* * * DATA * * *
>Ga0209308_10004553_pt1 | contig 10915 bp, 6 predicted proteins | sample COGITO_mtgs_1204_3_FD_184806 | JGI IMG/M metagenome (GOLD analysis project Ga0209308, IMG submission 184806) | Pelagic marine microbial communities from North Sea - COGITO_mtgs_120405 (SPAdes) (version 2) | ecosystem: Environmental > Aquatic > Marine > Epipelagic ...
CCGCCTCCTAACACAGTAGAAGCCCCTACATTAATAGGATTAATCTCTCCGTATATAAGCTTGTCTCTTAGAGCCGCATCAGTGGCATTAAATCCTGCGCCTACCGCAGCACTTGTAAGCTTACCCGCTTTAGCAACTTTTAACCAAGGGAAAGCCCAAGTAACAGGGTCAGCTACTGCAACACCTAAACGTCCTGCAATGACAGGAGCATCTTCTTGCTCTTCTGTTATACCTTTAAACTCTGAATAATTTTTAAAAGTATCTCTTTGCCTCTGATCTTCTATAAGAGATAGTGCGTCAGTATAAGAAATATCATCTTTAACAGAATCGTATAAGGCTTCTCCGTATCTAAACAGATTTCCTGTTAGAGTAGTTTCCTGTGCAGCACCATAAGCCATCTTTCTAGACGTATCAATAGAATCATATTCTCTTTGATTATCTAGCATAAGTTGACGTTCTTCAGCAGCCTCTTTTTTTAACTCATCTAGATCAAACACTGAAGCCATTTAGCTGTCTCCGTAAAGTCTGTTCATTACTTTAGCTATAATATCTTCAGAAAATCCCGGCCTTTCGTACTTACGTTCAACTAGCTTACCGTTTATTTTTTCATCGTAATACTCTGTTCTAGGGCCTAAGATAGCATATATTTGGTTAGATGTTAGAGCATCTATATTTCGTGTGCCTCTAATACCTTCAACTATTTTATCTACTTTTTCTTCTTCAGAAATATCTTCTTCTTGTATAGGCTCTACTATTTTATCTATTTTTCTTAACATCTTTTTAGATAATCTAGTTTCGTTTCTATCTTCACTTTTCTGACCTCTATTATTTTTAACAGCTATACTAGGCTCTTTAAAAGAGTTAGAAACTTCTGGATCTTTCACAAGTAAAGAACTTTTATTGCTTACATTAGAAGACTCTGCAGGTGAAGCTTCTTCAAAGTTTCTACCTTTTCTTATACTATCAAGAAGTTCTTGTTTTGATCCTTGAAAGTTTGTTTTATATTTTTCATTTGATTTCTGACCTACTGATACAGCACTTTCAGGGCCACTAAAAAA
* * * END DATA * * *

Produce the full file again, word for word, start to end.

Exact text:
>Ga0209308_10004553_pt1 | contig 10915 bp, 6 predicted proteins | sample COGITO_mtgs_1204_3_FD_184806 | JGI IMG/M metagenome (GOLD analysis project Ga0209308, IMG submission 184806) | Pelagic marine microbial communities from North Sea - COGITO_mtgs_120405 (SPAdes) (version 2) | ecosystem: Environmental > Aquatic > Marine > Epipelagic ...
CCGCCTCCTAACACAGTAGAAGCCCCTACATTAATAGGATTAATCTCTCCGTATATAAGCTTGTCTCTTAGAGCCGCATCAGTGGCATTAAATCCTGCGCCTACCGCAGCACTTGTAAGCTTACCCGCTTTAGCAACTTTTAACCAAGGGAAAGCCCAAGTAACAGGGTCAGCTACTGCAACACCTAAACGTCCTGCAATGACAGGAGCATCTTCTTGCTCTTCTGTTATACCTTTAAACTCTGAATAATTTTTAAAAGTATCTCTTTGCCTCTGATCTTCTATAAGAGATAGTGCGTCAGTATAAGAAATATCATCTTTAACAGAATCGTATAAGGCTTCTCCGTATCTAAACAGATTTCCTGTTAGAGTAGTTTCCTGTGCAGCACCATAAGCCATCTTTCTAGACGTATCAATAGAATCATATTCTCTTTGATTATCTAGCATAAGTTGACGTTCTTCAGCAGCCTCTTTTTTTAACTCATCTAGATCAAACACTGAAGCCATTTAGCTGTCTCCGTAAAGTCTGTTCATTACTTTAGCTATAATATCTTCAGAAAATCCCGGCCTTTCGTACTTACGTTCAACTAGCTTACCGTTTATTTTTTCATCGTAATACTCTGTTCTAGGGCCTAAGATAGCATATATTTGGTTAGATGTTAGAGCATCTATATTTCGTGTGCCTCTAATACCTTCAACTATTTTATCTACTTTTTCTTCTTCAGAAATATCTTCTTCTTGTATAGGCTCTACTATTTTATCTATTTTTCTTAACATCTTTTTAGATAATCTAGTTTCGTTTCTATCTTCACTTTTCTGACCTCTATTATTTTTAACAGCTATACTAGGCTCTTTAAAAGAGTTAGAAACTTCTGGATCTTTCACAAGTAAAGAACTTTTATTGCTTACATTAGAAGACTCTGCAGGTGAAGCTTCTTCAAAGTTTCTACCTTTTCTTATACTATCAAGAAGTTCTTGTTTTGATCCTTGAAAGTTTGTTTTATATTTTTCATTTGATTTCTGACCTACTGATACAGCACTTTCAGGGCCACTAAAAAA